Taylor comments on the impact of the coronavirus pandemic on the US economy. He argues that the US is lacking an economic strategy which is essential in such circumstances. A strategy “must offer specific short and long-term policies to confront that problem, and it must explain clearly how those measures will achieve their intended ends”, explains Taylor. He argues that a crisis “creates an opportunity for regulatory reform” and the “US strategy could seek to repeal – or at least suspend — many of the rules that hamper growth, while also placing a moratorium on new regulations that risk undercutting employment.” He gives the example of “Merchant Marine Act”, which restricts the transportation of goods between US ports by requiring that they are carried on American-made and -operated ships, and argues that acts could be repelled as part of the economic strategy.
The Hindu: The lockdown, which was meant to address the public health crisis in India, has transformed itself into a humanitarian crisis for the poor in India, writes Hindu. The belated guidelines and steps issued by the Home Ministry to stop the migrants can only work if implemented in a humane manner. There was enough time for the government to be prepared for a better approach to fight coronavirus, writes Hindu.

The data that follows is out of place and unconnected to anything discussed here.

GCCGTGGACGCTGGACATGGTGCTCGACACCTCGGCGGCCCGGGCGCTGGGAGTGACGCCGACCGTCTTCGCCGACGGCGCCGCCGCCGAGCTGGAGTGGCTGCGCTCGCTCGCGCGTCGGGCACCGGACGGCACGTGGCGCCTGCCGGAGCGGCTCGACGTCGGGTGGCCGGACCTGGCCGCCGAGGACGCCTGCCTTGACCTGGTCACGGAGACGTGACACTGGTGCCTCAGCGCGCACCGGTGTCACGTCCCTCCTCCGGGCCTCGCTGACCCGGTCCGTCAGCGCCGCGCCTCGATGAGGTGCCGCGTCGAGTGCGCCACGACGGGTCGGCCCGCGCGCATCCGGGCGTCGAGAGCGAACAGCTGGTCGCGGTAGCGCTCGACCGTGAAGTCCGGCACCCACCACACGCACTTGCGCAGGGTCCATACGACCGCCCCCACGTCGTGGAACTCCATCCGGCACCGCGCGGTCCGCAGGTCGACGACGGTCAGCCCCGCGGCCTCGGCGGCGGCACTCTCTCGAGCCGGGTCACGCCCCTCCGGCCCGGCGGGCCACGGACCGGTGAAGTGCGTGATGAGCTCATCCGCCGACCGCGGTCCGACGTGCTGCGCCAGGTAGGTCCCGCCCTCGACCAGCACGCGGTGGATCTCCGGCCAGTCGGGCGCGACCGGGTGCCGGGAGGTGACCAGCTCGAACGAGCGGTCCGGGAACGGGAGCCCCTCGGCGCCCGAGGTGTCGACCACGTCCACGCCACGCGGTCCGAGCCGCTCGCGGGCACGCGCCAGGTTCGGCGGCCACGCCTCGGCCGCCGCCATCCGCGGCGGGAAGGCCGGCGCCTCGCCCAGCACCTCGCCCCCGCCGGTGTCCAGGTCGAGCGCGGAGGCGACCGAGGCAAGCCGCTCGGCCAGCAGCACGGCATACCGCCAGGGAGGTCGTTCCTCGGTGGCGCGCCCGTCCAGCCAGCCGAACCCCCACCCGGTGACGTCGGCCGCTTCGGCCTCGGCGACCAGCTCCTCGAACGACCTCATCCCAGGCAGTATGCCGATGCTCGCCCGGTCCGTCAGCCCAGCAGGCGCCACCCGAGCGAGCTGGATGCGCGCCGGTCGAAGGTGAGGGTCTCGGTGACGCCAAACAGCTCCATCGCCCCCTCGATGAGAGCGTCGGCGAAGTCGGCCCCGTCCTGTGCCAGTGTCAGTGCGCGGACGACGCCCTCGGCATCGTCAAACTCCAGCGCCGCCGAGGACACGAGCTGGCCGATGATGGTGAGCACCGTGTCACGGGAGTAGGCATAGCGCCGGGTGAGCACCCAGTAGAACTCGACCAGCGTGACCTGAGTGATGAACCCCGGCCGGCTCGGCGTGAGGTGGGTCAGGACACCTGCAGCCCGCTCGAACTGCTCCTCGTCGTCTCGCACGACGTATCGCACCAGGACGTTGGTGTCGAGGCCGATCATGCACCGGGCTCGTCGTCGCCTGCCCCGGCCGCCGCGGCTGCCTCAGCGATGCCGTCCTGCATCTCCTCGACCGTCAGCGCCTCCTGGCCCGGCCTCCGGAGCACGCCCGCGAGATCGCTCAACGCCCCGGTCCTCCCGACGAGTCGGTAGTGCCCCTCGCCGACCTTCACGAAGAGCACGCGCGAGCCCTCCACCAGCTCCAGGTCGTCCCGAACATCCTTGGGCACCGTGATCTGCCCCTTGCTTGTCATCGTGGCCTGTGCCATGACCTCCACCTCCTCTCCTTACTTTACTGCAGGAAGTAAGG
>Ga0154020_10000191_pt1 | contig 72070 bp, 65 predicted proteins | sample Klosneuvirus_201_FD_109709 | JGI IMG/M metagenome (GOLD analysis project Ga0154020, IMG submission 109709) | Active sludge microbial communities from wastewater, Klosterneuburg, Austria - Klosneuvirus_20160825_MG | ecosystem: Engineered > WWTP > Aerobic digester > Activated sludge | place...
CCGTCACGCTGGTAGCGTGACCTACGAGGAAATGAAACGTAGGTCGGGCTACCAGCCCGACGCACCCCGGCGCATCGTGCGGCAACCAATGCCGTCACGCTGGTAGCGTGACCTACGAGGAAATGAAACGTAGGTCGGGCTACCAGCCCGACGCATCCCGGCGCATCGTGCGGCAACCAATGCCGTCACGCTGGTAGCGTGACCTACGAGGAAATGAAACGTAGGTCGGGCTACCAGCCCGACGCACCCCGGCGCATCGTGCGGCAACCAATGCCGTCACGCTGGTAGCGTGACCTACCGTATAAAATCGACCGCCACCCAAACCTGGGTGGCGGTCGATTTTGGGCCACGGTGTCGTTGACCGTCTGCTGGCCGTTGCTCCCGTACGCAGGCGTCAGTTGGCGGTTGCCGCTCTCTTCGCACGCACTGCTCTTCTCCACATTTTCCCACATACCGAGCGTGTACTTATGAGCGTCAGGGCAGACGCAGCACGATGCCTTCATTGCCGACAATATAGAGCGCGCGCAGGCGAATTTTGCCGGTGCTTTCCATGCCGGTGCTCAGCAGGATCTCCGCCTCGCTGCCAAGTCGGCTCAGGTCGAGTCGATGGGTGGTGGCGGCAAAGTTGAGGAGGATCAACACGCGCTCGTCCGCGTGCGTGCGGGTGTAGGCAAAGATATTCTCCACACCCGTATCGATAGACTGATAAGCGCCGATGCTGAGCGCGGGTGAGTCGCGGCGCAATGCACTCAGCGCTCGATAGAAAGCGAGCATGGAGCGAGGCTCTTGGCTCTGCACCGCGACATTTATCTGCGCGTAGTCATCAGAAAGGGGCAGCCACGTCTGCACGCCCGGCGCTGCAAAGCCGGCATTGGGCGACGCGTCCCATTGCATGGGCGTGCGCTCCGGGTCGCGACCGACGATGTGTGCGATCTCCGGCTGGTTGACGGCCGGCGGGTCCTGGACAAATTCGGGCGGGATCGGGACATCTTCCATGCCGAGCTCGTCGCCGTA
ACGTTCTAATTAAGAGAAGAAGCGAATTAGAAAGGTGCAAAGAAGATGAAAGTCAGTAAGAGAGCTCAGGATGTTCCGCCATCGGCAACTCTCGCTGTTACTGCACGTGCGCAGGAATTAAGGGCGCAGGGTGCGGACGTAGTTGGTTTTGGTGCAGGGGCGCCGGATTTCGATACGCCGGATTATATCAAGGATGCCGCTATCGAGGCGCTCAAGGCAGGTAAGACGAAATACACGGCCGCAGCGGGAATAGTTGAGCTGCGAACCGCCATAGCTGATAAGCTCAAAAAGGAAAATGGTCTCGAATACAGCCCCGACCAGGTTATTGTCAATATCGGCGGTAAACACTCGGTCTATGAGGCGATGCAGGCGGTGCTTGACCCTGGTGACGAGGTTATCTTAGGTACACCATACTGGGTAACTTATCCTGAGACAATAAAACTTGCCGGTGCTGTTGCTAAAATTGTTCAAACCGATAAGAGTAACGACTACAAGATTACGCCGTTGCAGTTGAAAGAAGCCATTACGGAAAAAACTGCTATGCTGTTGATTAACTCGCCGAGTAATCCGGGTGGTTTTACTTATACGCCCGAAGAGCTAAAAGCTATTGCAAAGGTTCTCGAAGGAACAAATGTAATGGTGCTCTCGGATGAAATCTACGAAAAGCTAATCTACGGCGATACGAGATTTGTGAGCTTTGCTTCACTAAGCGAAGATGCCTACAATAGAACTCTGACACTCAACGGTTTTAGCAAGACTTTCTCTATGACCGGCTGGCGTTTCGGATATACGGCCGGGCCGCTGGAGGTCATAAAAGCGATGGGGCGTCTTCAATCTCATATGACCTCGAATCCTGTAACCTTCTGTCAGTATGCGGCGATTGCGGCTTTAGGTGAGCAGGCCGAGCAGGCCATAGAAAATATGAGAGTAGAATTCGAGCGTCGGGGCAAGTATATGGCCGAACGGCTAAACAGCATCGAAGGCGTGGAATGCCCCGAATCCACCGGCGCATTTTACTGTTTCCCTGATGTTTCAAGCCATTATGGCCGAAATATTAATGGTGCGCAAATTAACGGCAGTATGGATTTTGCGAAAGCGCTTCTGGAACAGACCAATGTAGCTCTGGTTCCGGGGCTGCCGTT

The Indian Express: The daily notes that the war on Covid-19 is infringing on citizen’s right to privacy without adding significantly to the effort. The data about the foreign travellers’ health status is being shared publicly to curb the pandemic. It says that the information is irrelevant to the efficiency of social distancing, and sharing it outside the community of doctors, researchers and administrators are irresponsible and callous.
The Times of India: The Centre and states should put heads together to prepare a post-lockdown plan. Identifying vulnerable districts, setting up facilities for isolating elderly citizens, firming up disease surveillance teams and protocols to respond to localised outbreaks, and ramping up testing around disease clusters can offer a minimally disruptive path, suggests TOI. This approach can allow cities and industrial pockets to get back on their legs in quick times, it writes.
With inputs from Unnati Sharma